Transitioning Transit Buses to Zero-Emissions

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Maeve Lawniczak

By Maeve Lawniczak

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Public transportation is vital for local economies, but transportation accounts for 29% of Greenhouse Gas emissions in the US. Decarbonizing public transportation without disrupting operations and services to keep local economies moving is critical to this transition. Listen to this informative webinar to learn more about the challenges and opportunities for public transit agencies electrifying their bus fleet. Hear about:
• Transition experiences from transit agencies on both coasts
• Innovative financing mechanisms and opportunities (Energy as a Service, Public-Private Partnerships, Green Banks/Bonds, FTA Funding and Grants etc.)
• Building resilience to remain operationally flexible and responsive
• Grid flexibility, DERs and becoming a prosumer

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Explore more on Fleet Electrification

Deploying microgrids is a key resilience objective for the DoD. Existing EUL and PPA procurement authorities for microgrids can be combined into an Energy as a Service procurement model. The EaaS model draws from the EUL’s authority to execute land leases for the siting of energy infrastructure (microgrids) on DoD installations. It also draws from the PPA’s authority that enables a energy developer to contract with a DoD agency by selling energy in exchange for its services in financing, designing, building, owning, operating, and maintaining energy infrastructure. 
General ASX Microgrid Rendering
bus depot microgrid tour
Are you a transit agency applying for the Low-No NOFO? Did you include charging and energy infrastructure in your application? Since FTA guidelines allow partnerships, including a proven energy and sustainability partner like AlphaStruxure can help your zero-emissions project stand right out.Oh. And you can bypass the RFP process while you’re at it. Learn how you can gain a competitive advantage for your Lo-No application and see how we can applying match funds to help you achieve your ambitious decarbonization goals.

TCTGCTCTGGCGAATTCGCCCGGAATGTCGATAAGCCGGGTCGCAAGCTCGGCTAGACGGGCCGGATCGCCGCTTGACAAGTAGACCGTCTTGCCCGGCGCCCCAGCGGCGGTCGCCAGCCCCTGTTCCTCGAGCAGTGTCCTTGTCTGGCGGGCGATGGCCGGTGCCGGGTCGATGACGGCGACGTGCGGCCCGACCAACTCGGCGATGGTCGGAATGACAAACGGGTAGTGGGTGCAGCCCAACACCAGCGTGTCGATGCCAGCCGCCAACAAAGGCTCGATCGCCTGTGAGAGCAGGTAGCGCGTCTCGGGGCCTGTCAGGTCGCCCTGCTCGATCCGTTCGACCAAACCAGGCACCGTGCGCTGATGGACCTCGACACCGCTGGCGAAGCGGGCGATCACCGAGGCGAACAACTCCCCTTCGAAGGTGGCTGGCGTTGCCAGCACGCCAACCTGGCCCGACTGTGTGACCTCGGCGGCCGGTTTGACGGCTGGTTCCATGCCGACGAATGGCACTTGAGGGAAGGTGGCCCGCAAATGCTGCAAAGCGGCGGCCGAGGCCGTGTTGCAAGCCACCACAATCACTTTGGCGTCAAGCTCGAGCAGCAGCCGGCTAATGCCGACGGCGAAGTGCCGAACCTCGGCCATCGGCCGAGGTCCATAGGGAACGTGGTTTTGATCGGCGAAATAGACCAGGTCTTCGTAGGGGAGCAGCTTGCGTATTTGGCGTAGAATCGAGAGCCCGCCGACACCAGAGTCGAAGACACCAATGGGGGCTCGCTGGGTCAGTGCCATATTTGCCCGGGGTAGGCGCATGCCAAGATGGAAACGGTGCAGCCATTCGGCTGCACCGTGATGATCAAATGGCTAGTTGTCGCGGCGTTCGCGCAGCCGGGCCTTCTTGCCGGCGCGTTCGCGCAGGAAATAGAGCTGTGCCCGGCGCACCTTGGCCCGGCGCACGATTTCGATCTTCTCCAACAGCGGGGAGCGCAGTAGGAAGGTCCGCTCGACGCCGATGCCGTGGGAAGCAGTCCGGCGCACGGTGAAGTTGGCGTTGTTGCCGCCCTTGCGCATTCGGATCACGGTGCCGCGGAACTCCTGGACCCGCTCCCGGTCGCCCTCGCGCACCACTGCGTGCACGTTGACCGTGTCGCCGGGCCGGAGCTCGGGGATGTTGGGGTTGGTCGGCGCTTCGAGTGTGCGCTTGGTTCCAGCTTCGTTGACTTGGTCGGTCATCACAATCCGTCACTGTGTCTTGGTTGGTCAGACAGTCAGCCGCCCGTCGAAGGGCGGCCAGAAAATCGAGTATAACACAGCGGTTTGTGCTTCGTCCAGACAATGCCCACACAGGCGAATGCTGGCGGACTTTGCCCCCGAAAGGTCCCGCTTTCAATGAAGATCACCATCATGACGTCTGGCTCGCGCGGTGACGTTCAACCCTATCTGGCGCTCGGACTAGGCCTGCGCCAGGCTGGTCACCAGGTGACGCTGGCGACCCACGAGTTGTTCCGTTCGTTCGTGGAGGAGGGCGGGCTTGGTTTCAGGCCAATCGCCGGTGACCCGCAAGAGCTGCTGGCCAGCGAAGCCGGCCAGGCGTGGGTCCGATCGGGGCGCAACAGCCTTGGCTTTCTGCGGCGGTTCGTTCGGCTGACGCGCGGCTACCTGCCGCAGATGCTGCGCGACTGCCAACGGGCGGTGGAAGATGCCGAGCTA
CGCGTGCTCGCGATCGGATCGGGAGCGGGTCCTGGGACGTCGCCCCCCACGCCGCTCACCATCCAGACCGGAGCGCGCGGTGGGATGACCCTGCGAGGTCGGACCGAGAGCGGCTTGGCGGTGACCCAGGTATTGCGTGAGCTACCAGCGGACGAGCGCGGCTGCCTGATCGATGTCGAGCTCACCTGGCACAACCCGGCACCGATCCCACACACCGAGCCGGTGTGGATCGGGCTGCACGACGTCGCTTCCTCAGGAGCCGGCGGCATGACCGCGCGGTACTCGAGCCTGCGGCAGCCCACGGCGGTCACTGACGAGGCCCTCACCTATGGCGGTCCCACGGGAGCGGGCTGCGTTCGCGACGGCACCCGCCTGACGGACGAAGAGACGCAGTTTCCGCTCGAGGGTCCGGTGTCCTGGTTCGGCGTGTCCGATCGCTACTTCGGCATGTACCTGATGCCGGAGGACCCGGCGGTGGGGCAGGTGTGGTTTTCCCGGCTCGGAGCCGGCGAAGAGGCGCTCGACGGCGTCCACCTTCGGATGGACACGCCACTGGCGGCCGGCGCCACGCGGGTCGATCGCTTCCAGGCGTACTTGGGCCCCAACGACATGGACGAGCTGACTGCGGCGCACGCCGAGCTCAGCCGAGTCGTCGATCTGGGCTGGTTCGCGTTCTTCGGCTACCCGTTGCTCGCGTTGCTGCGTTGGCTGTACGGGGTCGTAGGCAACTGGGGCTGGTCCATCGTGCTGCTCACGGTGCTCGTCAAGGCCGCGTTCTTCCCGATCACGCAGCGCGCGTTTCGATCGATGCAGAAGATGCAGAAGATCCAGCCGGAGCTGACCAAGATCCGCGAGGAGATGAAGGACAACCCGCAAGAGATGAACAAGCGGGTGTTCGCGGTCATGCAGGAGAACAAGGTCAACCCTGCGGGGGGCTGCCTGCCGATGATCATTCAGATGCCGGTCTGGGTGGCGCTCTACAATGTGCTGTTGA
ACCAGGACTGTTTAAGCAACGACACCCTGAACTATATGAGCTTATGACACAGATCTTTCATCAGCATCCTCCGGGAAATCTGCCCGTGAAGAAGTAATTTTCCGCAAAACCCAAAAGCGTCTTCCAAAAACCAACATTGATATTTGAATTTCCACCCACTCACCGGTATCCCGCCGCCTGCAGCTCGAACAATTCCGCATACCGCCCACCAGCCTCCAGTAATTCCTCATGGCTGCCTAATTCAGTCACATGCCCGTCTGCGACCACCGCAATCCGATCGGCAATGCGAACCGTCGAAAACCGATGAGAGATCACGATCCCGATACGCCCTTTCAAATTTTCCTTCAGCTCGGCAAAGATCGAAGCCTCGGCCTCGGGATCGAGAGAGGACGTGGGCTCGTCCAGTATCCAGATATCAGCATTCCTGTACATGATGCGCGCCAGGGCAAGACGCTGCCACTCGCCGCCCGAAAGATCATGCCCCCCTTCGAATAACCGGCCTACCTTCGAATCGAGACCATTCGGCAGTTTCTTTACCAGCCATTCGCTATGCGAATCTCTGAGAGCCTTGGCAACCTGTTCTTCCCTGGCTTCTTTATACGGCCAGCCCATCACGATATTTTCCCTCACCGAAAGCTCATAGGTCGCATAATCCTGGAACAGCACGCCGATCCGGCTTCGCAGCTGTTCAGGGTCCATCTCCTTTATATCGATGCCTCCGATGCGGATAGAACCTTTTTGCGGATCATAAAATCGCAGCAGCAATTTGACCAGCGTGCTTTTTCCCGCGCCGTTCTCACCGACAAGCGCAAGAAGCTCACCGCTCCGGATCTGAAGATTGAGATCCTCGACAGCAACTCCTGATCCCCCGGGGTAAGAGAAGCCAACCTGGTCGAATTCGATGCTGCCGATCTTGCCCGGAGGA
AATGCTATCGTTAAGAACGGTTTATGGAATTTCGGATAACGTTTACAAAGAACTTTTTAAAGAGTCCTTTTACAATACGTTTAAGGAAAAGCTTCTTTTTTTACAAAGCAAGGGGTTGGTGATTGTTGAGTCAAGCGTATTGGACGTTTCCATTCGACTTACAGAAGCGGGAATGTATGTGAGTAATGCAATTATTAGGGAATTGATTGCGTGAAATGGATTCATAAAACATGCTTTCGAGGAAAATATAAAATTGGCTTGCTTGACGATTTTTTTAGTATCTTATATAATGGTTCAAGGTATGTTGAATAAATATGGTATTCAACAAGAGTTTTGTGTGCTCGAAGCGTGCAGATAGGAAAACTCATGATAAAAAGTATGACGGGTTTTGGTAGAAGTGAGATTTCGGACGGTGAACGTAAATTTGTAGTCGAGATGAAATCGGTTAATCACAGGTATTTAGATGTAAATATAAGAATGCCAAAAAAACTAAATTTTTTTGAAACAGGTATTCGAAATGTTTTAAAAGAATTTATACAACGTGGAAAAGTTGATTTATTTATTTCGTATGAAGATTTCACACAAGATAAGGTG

About the Author

Maeve Lawniczak

Maeve Lawniczak

Solution Architect, AlphaStruxure

Maeve Lawniczak is a Solution Architect for AlphaStruxure. As part of the business development team Maeve works closely with clients, external commercial organizations, and internal team members to develop holistic technical solutions that meet the client’s energy needs as well as project timeline expectations, development expenses and overall economics for long-term EaaS opportunities.

Prior to AlphaStruxure, Maeve was Solution Architect for Schneider Electric’s Microgrid Competency Center. Her experience in this role expanded her project development acumen in several areas, from project economics and market analysis to technology selection and risk management. She also managed project proposal processes requiring the alignment of work groups within and outside of Schneider Electric, demonstrating ability to delegate tasks as needed, work under tight deadlines, and adapt to new content in a short amount of time. She supported the development of microgrid projects using specialized software and customized excel models to propose the economics of Solar PV, energy storage and onsite generation such as combined heat and power (CHP) solutions for grid-tied and fully-islandable microgrids.

Maeve has a master’s degree in Electrical and Electronics Engineering and bachelor’s degrees in Electrical Engineering and Psychology from the University of Tennessee. While attending UT Maeve served as the IEEE Student Branch Chairperson for the College of Engineering and participated in numerous other organizations advocating for women in engineering and technology.

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Segment Expertise

No two energy transformation journeys are the same. Achieving unique business goals means creating and implementing a tailored action plan specific to your industry and individual targets.

energy service in mining

Helping energy-intensive facilities and supply chains to decarbonize rapidly and expand capacity, without waiting for the grid to catch up

Accelerating decarbonization and the electrified transportation transition for medium to heavy-duty fleets and other transit services

Achieving meaningful climate goals across mining, cement, metals, and glass, among others

Stabilizing long-term energy costs while achieving resilient, zero-carbon energy across pharma, biotech, medical devices, and hospitals

Generating fewer greenhouse gas emissions in the face of a growing global food demand in the snacks, dairy, meat, and beverage industries, and beyond

Creating positive and sustainable visitor experiences by reducing greenhouse gas emissions across energy-intensive entertainment facilities

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